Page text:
Monday, December 5, 2011
Aaron Harang - Ned Colletti's Next Acquisition?
Twitter is currently blowing up with the news from numerous sources (Jim Bowden and Dylan Haernandez to name a few) that Colletti is honing in on signing Aaron Harang to a 2 year deal. No details on the amount. This shouldn’t be a surprise to anyone considering that Ned has a history of lining up many starting pitchers each year in anticipation of one or two going down with injuries.
Last year the Dodgers entered Spring training with six, possibly seven starting pitcher candidates: Kershaw, Billingsley, Kuroda, Lilly, Garland, and then Padilla, Eveland, Ely, De La Rosa all waiting in the wings.
This year seems to be no different with Kershaw, Billingsley, Lilly, Capuano, Harang, followed by Eovaldi, Eveland, Withrow, Ely and other up and comers.
Maybe it isn’t such a bad idea to stock up on arms. The question of concern is, how much is Colletti going to shell out for Harang and is a two year deal too long? Additionally, I’m fairly certain it’ll be another backloaded contract. That may not be too bad of an idea if the new ownership comes in with the ability to pay hefty salaries.
Harang, a San Diego native and graduate of Eric Karros’ alma mater, Patrick Henry High School, was 14-7 with a 3.64 ERA for the Padres last year. His home/road splits showed him to be much more effective at Petco than while pitching on the road. Take a look at these spilts:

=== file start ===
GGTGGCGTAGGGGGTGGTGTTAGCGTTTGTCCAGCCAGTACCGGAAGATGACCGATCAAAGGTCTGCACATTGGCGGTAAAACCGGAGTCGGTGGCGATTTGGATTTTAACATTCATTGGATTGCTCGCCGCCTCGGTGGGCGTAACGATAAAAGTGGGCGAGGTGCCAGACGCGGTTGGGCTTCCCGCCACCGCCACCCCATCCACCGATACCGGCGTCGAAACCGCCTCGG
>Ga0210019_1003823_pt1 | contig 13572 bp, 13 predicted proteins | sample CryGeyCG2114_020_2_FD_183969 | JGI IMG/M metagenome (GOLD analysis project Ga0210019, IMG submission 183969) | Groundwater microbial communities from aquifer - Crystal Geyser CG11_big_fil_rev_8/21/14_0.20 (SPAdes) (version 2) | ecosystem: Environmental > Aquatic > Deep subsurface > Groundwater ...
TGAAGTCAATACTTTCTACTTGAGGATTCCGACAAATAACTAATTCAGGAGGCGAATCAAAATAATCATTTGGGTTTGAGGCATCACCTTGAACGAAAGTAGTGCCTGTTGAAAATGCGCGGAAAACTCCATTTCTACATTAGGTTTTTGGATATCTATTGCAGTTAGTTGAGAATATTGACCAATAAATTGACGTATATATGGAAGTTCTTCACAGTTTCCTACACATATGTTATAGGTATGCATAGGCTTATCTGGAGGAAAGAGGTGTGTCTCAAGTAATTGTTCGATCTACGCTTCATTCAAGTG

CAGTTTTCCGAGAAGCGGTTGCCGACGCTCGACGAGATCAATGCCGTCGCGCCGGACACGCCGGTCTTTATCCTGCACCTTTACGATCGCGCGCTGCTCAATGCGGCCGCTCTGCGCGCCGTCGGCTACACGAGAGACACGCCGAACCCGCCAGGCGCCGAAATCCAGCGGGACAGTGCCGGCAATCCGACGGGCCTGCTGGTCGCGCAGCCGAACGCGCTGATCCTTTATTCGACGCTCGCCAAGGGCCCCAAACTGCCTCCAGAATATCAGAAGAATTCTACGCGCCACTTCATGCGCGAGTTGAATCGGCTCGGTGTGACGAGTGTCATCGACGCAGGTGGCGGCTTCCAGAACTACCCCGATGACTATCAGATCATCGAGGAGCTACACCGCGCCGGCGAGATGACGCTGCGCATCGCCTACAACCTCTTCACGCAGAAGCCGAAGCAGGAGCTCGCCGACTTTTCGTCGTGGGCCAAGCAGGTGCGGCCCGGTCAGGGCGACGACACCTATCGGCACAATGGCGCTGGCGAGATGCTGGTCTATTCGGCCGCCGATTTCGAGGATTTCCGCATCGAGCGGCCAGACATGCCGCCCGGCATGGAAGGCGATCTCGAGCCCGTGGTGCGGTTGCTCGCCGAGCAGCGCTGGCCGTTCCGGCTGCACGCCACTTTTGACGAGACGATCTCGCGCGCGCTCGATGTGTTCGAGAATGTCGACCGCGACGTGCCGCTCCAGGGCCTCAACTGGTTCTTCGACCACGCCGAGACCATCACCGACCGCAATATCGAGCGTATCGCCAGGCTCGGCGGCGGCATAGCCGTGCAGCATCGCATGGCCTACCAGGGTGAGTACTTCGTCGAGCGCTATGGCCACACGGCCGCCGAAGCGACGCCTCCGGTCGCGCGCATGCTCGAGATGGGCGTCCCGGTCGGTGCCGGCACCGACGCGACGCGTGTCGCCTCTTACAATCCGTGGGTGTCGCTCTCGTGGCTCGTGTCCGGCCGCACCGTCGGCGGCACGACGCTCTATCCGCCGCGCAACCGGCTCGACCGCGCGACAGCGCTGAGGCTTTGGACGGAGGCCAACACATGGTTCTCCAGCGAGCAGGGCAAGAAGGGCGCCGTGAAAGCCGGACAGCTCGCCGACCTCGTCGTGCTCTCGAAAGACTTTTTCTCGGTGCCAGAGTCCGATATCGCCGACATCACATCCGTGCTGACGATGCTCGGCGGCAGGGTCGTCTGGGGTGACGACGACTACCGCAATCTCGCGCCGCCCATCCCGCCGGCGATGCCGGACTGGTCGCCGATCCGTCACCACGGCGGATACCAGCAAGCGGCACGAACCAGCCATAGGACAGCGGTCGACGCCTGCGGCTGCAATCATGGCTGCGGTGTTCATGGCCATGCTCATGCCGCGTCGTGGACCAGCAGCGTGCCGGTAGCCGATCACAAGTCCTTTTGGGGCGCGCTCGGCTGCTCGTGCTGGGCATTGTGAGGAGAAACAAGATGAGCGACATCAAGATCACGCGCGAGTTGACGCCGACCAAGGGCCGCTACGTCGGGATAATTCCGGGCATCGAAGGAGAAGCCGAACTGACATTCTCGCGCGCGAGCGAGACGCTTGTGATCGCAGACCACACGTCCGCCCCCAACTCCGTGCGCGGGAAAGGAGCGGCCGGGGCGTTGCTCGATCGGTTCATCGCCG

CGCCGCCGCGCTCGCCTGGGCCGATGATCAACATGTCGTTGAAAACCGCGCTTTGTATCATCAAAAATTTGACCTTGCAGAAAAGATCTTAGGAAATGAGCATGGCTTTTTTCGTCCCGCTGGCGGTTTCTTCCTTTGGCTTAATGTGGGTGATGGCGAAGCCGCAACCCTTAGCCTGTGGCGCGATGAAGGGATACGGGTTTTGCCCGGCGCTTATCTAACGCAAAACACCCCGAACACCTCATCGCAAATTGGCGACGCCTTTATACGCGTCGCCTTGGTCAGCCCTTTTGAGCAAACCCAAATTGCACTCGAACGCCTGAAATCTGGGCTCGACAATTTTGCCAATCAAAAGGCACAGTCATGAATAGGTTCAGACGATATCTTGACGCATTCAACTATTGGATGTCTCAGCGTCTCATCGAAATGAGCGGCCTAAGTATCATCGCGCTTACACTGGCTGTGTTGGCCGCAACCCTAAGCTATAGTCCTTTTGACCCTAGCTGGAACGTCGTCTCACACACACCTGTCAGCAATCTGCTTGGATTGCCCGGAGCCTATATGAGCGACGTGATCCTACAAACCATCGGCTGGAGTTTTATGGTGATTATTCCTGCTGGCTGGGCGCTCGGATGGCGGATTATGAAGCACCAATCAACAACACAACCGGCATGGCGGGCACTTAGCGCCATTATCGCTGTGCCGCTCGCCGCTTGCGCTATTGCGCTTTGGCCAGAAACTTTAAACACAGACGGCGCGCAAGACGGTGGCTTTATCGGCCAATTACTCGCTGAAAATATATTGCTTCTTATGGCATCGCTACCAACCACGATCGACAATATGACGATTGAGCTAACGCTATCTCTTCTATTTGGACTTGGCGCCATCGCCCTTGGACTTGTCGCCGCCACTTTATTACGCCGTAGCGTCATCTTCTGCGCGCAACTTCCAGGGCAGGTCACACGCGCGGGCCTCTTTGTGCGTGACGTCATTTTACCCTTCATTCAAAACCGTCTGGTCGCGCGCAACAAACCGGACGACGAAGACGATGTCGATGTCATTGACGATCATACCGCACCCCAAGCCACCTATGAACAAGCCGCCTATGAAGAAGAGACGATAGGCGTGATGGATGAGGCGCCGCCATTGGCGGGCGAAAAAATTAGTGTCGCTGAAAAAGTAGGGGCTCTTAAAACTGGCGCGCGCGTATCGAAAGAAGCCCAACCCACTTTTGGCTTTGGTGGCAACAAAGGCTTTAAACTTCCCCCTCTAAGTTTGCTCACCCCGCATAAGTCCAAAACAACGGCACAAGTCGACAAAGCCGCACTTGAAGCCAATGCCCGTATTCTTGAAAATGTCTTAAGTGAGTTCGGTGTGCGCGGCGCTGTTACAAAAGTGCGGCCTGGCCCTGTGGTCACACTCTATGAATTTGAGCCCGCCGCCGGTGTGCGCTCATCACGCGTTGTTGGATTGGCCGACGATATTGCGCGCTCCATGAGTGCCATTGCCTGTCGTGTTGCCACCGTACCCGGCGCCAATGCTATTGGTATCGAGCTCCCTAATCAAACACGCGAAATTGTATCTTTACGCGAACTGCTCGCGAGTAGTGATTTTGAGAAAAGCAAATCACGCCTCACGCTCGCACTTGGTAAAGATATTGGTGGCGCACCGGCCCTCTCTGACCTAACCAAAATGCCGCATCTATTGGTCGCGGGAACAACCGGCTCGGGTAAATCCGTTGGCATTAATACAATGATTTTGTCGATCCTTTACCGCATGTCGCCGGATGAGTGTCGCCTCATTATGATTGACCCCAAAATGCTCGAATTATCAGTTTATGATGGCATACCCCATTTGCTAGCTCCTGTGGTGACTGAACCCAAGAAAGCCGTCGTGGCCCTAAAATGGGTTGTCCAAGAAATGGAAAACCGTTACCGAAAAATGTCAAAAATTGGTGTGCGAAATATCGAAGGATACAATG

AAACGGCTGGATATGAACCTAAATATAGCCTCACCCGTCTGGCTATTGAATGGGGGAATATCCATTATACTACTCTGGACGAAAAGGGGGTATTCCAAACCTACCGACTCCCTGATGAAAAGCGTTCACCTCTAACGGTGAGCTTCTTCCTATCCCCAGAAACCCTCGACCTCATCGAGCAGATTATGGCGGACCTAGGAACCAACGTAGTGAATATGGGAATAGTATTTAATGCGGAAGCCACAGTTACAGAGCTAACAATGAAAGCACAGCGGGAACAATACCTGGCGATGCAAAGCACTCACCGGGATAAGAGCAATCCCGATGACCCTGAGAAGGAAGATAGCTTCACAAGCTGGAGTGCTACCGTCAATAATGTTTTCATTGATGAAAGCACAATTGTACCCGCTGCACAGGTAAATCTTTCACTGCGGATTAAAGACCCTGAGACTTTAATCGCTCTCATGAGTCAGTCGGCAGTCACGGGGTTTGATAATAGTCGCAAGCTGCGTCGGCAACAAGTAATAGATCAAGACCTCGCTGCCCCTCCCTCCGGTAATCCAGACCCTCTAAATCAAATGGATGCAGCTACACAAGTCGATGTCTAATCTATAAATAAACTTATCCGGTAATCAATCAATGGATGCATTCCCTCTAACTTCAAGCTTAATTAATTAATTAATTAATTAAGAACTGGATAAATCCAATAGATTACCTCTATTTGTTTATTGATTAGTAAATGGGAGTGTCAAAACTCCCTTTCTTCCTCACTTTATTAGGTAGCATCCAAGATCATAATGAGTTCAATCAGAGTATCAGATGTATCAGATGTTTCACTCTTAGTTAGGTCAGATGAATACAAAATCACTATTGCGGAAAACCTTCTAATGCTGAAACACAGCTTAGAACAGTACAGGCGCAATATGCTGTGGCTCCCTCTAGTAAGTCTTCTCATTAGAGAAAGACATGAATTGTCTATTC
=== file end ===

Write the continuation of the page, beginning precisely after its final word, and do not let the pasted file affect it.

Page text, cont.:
Home 3.05 ERA .240 BA .304 OBP .684OPS
Away 4.70 ERA .317 BA ..374 OBP .878 OPS
Additionally, as the season wore on, Harang’s numbers got worse. His 2nd half OPS+ stood at 123, vs an OPS+ of 96 for the first 14 games he pitched. It was a surprise to me to find that Harang has pitched unremarkably at Dodger Stadium over his career, though it is a relatively small sample size to look at, (24.2 IP, 1-2, 3.65 ERA). Aside from excellent numbers at Petco Park and Arizona’s Chase Field, Harang has been hit very hard in pitching friendly San Francisco, and hitter’s heaven Colorado.
With 170 innings pitched last season, plugging an injury prone hard thrower like Harang, into the 5th spot may not be a bad idea. Unfortunately, Capuano's injury history is of a concern too. I get the feeling that the Dodger GM is simply signing as many arms as possible in order to fill in innings and lessen the load of young pitchers, (such as Eovaldi, who was shut down at the end of the season, not because of injury, but as a precautionary measure to keep him from injury).